Another interesting change this time around was the profanities – in the Passage the characters’ only swearword is “Flyers”, in reference to the virals. Boy, do they use it … at the start of every sentence, chucked in the middle, it did get rather grating. This time, when Peter meets up with Michael towards the beginning, Michael says, “A word to the wise, nobody says Flyers” and introduces Peter to the f word. Bye bye flyers. It still pops up now and again but it’s nowhere near as annoying.
Further background information comes in this book about the Expeditionary and also about Vorhees’ family … there is a very evocative chapter describing a day out from the compound which is ruined by an eclipse. In that world, of course they would have no warning so although they thought that they would be safe in the daylight, they are completely caught out. I also liked to hear more about Carter, who had seemed a little abandoned in The Passage – the twelve represents the convicted murderers who were transformed into virals, but amongst their number is Carter the Wrongfully Convicted whose temperament has influenced the virals he himself has created.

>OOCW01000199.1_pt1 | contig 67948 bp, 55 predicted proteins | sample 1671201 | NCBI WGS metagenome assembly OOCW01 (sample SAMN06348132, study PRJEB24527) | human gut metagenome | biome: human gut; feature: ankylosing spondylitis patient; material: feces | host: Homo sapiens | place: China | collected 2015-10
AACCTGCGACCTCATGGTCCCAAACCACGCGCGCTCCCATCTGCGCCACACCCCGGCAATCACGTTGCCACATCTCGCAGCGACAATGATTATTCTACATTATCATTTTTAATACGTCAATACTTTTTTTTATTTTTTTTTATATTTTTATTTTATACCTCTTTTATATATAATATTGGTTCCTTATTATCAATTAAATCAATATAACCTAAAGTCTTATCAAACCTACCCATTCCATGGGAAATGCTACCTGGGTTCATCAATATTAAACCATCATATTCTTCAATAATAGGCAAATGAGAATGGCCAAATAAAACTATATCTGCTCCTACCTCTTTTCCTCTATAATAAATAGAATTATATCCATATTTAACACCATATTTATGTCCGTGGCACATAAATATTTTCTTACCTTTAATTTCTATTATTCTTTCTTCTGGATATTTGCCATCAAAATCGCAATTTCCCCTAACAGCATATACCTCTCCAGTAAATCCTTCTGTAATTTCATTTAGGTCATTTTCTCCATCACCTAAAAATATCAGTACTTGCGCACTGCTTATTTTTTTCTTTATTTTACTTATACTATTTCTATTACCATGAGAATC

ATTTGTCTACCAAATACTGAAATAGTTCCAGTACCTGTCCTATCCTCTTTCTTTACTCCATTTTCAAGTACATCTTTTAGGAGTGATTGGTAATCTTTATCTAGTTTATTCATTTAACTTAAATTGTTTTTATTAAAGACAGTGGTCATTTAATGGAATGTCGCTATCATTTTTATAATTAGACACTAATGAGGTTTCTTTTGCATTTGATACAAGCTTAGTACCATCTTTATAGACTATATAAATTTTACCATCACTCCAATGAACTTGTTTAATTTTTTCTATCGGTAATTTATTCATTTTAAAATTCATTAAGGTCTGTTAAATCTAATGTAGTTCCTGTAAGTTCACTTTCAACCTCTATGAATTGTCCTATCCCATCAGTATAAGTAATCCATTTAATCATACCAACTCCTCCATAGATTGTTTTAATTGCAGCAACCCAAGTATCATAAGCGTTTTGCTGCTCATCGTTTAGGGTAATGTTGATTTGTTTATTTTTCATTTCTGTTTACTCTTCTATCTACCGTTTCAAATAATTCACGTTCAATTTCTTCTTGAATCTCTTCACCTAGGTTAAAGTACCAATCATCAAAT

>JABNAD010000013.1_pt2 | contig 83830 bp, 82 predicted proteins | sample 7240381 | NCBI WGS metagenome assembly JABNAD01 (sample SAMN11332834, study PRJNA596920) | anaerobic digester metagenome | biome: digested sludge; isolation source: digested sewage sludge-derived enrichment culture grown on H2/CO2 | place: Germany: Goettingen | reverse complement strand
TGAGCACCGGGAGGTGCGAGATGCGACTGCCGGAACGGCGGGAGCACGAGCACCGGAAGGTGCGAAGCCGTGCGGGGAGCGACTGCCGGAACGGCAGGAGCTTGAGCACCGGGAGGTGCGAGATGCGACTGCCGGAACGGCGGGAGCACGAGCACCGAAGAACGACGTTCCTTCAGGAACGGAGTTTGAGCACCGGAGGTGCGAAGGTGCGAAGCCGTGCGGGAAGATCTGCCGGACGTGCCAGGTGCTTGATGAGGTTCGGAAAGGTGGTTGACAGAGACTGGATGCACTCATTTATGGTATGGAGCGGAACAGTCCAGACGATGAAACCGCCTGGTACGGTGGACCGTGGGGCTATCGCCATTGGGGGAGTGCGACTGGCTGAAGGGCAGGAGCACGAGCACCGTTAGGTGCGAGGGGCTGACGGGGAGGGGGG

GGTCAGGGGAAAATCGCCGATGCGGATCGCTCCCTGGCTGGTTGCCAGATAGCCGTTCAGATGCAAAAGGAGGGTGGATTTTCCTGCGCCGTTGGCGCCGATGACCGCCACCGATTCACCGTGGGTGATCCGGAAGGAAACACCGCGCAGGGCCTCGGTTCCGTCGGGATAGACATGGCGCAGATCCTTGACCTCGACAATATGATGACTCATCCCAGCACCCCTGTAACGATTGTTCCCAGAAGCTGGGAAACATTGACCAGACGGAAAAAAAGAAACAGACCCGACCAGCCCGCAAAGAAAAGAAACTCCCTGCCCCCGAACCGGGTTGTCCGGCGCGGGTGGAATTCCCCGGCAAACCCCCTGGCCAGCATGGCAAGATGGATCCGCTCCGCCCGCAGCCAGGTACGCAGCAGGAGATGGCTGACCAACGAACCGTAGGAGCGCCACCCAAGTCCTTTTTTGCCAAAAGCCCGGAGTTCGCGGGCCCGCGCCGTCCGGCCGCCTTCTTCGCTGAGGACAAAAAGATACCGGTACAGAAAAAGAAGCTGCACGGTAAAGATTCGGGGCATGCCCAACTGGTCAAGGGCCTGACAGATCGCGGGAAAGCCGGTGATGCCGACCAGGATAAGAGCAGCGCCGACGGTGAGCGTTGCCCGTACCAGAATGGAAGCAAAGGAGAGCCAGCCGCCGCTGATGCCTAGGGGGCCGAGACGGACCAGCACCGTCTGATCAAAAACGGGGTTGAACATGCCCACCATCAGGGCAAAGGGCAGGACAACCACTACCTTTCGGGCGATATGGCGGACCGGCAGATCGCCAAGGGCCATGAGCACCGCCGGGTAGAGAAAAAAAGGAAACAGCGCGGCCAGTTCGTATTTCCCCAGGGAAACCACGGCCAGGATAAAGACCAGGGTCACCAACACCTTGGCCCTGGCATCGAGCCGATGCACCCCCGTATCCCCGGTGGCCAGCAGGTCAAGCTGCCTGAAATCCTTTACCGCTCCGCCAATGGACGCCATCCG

|Fear the Dark|
The new thing in this volume though was the Homeland … more immortals are introduced, thanks to Grey’s blood. Again I liked to hear from Grey again, although I really hadn’t expected to … he seemed to gain some sort of redemption but I didn’t feel that this whole strand of the narrative quite came off. Grey met Wolgast’s ex-wife Lila and the two of them went on the road but then in the course of events, they both end up being stuck in Homeland nearly one hundred years later. I thought that Lila got a really raw deal – paternal love is celebrated through Wolgast’s love for Amy but maternal love is not feted in the same way. Sarah loves her baby and this powers her on but Lila’s love for her little girl lost has just sent her crazy.
I cannot imagine what the loss of a child can do to someone but I will say that the plot device of a woman being crazy because she has lost her baby has been around since the beginning of time. King Solomon had to rule over one such lunatic who wanted to have a baby ripped apart … it’s been done and it is so boring. Lila’s brief moments of lucidity show what she might have been but when there is Wolgast who is so amazing and who channels his grief so positively, Lila seemed like a real let-down given that she was supposed to be his True Love. Their relationship never really got a resolution … on the basis of The Passage, Lila did not seem like a significant enough character for resolution to be needed but by the end of The Twelve it felt unfinished.